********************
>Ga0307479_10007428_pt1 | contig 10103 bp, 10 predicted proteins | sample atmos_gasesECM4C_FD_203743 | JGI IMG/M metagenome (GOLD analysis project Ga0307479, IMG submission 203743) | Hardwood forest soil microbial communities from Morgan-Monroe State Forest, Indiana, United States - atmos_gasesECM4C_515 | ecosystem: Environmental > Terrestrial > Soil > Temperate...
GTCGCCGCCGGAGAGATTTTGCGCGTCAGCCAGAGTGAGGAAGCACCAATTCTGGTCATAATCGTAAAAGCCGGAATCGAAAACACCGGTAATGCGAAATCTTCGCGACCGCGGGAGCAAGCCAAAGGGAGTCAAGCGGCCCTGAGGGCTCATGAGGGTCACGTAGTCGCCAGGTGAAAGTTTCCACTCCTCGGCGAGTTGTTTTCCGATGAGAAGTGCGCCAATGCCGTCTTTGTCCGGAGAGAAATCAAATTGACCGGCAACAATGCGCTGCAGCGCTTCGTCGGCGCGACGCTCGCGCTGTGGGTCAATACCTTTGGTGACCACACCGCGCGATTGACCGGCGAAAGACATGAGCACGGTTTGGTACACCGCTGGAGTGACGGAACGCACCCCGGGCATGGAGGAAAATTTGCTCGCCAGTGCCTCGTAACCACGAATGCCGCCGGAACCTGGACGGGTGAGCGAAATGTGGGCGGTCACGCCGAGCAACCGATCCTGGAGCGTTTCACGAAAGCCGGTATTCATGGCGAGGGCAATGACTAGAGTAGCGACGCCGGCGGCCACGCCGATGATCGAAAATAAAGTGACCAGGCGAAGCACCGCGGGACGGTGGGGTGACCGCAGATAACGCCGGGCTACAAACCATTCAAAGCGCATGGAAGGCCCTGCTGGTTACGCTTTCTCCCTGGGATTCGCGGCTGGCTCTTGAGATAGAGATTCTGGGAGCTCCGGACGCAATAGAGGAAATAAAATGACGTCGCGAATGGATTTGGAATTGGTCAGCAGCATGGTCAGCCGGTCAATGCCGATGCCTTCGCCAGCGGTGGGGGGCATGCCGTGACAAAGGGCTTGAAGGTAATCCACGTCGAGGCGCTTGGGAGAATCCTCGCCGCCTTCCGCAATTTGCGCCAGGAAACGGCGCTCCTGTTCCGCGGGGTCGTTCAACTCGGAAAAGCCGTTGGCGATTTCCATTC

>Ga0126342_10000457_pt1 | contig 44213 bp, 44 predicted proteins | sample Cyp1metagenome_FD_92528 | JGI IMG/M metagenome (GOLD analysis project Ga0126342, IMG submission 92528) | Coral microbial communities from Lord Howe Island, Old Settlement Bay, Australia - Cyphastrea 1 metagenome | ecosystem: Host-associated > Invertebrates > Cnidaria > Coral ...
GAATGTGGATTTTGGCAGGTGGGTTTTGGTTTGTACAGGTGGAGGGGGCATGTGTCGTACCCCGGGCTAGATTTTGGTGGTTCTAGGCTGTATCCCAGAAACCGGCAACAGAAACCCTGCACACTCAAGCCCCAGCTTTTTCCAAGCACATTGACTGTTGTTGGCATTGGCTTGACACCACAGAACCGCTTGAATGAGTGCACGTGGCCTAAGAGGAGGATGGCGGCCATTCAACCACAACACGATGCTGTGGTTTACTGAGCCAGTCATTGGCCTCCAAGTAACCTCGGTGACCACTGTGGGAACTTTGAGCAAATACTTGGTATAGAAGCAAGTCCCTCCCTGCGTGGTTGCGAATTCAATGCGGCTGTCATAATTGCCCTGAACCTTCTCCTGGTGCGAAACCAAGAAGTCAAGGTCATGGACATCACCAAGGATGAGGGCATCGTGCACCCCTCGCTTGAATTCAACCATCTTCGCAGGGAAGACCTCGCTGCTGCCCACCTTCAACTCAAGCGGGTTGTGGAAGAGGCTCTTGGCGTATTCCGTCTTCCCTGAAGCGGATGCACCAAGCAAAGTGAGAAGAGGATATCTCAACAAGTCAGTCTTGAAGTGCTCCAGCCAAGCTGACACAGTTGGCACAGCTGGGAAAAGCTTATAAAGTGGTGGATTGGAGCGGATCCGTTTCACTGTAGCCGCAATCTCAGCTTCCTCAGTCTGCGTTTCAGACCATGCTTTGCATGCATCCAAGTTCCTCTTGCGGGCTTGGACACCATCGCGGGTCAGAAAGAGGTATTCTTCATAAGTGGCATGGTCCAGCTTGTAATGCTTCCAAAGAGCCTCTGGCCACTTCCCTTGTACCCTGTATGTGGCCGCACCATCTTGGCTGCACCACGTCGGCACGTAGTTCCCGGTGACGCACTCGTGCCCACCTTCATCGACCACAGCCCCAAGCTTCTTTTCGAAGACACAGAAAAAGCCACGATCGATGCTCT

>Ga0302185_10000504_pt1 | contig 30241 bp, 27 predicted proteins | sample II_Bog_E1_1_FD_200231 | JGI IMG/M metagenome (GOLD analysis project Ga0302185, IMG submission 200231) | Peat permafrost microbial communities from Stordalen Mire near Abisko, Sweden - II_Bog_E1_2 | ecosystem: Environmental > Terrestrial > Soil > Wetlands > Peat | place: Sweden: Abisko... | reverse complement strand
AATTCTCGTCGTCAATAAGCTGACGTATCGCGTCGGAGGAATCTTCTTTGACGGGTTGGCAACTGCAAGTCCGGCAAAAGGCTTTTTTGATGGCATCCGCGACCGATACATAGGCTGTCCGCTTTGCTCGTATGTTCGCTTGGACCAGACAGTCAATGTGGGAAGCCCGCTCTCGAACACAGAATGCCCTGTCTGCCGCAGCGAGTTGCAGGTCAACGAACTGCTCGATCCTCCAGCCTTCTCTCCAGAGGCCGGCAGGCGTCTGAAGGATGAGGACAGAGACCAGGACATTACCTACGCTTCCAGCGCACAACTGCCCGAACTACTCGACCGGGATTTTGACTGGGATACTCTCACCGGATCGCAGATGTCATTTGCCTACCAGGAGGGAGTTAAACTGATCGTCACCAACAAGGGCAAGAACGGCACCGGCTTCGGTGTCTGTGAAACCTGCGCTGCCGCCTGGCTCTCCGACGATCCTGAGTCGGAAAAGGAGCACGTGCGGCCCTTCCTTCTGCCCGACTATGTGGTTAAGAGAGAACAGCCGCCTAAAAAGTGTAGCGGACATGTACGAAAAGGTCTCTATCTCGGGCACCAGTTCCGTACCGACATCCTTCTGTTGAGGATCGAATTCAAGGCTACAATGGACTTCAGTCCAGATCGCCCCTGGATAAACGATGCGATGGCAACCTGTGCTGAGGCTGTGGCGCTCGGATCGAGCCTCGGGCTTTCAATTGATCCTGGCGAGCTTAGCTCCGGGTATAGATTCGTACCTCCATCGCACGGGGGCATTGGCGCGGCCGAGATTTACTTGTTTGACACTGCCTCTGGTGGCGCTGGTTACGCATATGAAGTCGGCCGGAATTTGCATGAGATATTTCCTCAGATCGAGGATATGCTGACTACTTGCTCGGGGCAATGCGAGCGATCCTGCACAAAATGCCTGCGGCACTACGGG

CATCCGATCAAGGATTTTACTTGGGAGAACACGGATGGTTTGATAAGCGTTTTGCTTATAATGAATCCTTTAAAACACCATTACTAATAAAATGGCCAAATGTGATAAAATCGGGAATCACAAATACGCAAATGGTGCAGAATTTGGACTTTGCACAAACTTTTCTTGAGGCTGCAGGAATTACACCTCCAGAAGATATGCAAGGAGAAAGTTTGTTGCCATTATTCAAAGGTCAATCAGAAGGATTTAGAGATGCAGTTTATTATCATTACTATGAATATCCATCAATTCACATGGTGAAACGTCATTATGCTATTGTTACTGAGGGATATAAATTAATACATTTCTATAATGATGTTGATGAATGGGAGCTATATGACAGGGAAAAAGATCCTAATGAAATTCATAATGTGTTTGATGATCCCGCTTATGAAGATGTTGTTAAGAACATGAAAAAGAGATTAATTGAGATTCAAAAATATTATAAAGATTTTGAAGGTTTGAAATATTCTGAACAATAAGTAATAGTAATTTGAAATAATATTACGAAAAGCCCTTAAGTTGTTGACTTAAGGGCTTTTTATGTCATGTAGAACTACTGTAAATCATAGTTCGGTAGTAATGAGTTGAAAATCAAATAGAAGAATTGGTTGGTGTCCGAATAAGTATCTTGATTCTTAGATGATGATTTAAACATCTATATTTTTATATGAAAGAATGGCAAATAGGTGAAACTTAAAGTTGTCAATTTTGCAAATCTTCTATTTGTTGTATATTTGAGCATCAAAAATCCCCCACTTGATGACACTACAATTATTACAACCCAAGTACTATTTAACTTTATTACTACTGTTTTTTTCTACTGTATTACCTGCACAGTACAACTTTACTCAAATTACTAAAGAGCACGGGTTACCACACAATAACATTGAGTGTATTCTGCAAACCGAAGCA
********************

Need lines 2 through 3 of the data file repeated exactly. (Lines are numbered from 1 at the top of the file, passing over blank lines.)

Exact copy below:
GTCGCCGCCGGAGAGATTTTGCGCGTCAGCCAGAGTGAGGAAGCACCAATTCTGGTCATAATCGTAAAAGCCGGAATCGAAAACACCGGTAATGCGAAATCTTCGCGACCGCGGGAGCAAGCCAAAGGGAGTCAAGCGGCCCTGAGGGCTCATGAGGGTCACGTAGTCGCCAGGTGAAAGTTTCCACTCCTCGGCGAGTTGTTTTCCGATGAGAAGTGCGCCAATGCCGTCTTTGTCCGGAGAGAAATCAAATTGACCGGCAACAATGCGCTGCAGCGCTTCGTCGGCGCGACGCTCGCGCTGTGGGTCAATACCTTTGGTGACCACACCGCGCGATTGACCGGCGAAAGACATGAGCACGGTTTGGTACACCGCTGGAGTGACGGAACGCACCCCGGGCATGGAGGAAAATTTGCTCGCCAGTGCCTCGTAACCACGAATGCCGCCGGAACCTGGACGGGTGAGCGAAATGTGGGCGGTCACGCCGAGCAACCGATCCTGGAGCGTTTCACGAAAGCCGGTATTCATGGCGAGGGCAATGACTAGAGTAGCGACGCCGGCGGCCACGCCGATGATCGAAAATAAAGTGACCAGGCGAAGCACCGCGGGACGGTGGGGTGACCGCAGATAACGCCGGGCTACAAACCATTCAAAGCGCATGGAAGGCCCTGCTGGTTACGCTTTCTCCCTGGGATTCGCGGCTGGCTCTTGAGATAGAGATTCTGGGAGCTCCGGACGCAATAGAGGAAATAAAATGACGTCGCGAATGGATTTGGAATTGGTCAGCAGCATGGTCAGCCGGTCAATGCCGATGCCTTCGCCAGCGGTGGGGGGCATGCCGTGACAAAGGGCTTGAAGGTAATCCACGTCGAGGCGCTTGGGAGAATCCTCGCCGCCTTCCGCAATTTGCGCCAGGAAACGGCGCTCCTGTTCCGCGGGGTCGTTCAACTCGGAAAAGCCGTTGGCGATTTCCATTC

>Ga0126342_10000457_pt1 | contig 44213 bp, 44 predicted proteins | sample Cyp1metagenome_FD_92528 | JGI IMG/M metagenome (GOLD analysis project Ga0126342, IMG submission 92528) | Coral microbial communities from Lord Howe Island, Old Settlement Bay, Australia - Cyphastrea 1 metagenome | ecosystem: Host-associated > Invertebrates > Cnidaria > Coral ...